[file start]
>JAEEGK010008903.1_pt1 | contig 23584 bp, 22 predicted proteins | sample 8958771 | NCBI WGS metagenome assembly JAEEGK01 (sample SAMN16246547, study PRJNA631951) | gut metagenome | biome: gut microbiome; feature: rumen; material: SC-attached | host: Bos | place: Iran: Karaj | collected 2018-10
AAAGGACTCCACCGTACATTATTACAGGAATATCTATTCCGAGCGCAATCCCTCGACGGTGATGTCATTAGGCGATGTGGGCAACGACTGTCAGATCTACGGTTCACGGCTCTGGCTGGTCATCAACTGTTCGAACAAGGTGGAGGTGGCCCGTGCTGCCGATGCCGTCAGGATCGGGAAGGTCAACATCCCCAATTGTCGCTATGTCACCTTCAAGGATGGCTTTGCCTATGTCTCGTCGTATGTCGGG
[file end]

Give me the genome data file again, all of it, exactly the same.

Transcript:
>JAEEGK010008903.1_pt1 | contig 23584 bp, 22 predicted proteins | sample 8958771 | NCBI WGS metagenome assembly JAEEGK01 (sample SAMN16246547, study PRJNA631951) | gut metagenome | biome: gut microbiome; feature: rumen; material: SC-attached | host: Bos | place: Iran: Karaj | collected 2018-10
AAAGGACTCCACCGTACATTATTACAGGAATATCTATTCCGAGCGCAATCCCTCGACGGTGATGTCATTAGGCGATGTGGGCAACGACTGTCAGATCTACGGTTCACGGCTCTGGCTGGTCATCAACTGTTCGAACAAGGTGGAGGTGGCCCGTGCTGCCGATGCCGTCAGGATCGGGAAGGTCAACATCCCCAATTGTCGCTATGTCACCTTCAAGGATGGCTTTGCCTATGTCTCGTCGTATGTCGGG